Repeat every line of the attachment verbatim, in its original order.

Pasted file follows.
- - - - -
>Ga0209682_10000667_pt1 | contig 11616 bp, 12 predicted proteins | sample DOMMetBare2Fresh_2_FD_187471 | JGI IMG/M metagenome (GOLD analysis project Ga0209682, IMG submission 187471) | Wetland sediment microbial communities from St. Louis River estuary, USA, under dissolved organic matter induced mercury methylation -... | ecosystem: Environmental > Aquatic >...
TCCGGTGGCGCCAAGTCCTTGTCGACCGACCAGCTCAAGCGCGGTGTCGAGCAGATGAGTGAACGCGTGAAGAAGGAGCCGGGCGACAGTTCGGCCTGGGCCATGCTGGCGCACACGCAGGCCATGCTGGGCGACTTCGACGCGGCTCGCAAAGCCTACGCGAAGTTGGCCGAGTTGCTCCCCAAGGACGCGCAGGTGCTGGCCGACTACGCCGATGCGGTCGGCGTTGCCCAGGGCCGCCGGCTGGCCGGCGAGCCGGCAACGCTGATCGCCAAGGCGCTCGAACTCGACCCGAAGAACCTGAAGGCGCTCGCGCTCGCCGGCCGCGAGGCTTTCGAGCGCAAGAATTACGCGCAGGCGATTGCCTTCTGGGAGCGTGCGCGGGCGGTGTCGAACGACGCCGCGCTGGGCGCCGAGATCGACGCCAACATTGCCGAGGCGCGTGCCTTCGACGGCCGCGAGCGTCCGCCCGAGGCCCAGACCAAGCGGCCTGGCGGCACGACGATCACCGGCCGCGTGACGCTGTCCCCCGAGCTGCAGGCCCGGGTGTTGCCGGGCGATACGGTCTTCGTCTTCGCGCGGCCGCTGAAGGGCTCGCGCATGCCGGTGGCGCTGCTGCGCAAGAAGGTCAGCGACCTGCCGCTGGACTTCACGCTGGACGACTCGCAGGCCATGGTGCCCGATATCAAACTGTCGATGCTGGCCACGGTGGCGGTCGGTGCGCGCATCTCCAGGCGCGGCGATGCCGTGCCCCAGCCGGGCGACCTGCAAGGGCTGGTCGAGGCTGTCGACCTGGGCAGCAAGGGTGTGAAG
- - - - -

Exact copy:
>Ga0209682_10000667_pt1 | contig 11616 bp, 12 predicted proteins | sample DOMMetBare2Fresh_2_FD_187471 | JGI IMG/M metagenome (GOLD analysis project Ga0209682, IMG submission 187471) | Wetland sediment microbial communities from St. Louis River estuary, USA, under dissolved organic matter induced mercury methylation -... | ecosystem: Environmental > Aquatic >...
TCCGGTGGCGCCAAGTCCTTGTCGACCGACCAGCTCAAGCGCGGTGTCGAGCAGATGAGTGAACGCGTGAAGAAGGAGCCGGGCGACAGTTCGGCCTGGGCCATGCTGGCGCACACGCAGGCCATGCTGGGCGACTTCGACGCGGCTCGCAAAGCCTACGCGAAGTTGGCCGAGTTGCTCCCCAAGGACGCGCAGGTGCTGGCCGACTACGCCGATGCGGTCGGCGTTGCCCAGGGCCGCCGGCTGGCCGGCGAGCCGGCAACGCTGATCGCCAAGGCGCTCGAACTCGACCCGAAGAACCTGAAGGCGCTCGCGCTCGCCGGCCGCGAGGCTTTCGAGCGCAAGAATTACGCGCAGGCGATTGCCTTCTGGGAGCGTGCGCGGGCGGTGTCGAACGACGCCGCGCTGGGCGCCGAGATCGACGCCAACATTGCCGAGGCGCGTGCCTTCGACGGCCGCGAGCGTCCGCCCGAGGCCCAGACCAAGCGGCCTGGCGGCACGACGATCACCGGCCGCGTGACGCTGTCCCCCGAGCTGCAGGCCCGGGTGTTGCCGGGCGATACGGTCTTCGTCTTCGCGCGGCCGCTGAAGGGCTCGCGCATGCCGGTGGCGCTGCTGCGCAAGAAGGTCAGCGACCTGCCGCTGGACTTCACGCTGGACGACTCGCAGGCCATGGTGCCCGATATCAAACTGTCGATGCTGGCCACGGTGGCGGTCGGTGCGCGCATCTCCAGGCGCGGCGATGCCGTGCCCCAGCCGGGCGACCTGCAAGGGCTGGTCGAGGCTGTCGACCTGGGCAGCAAGGGTGTGAAG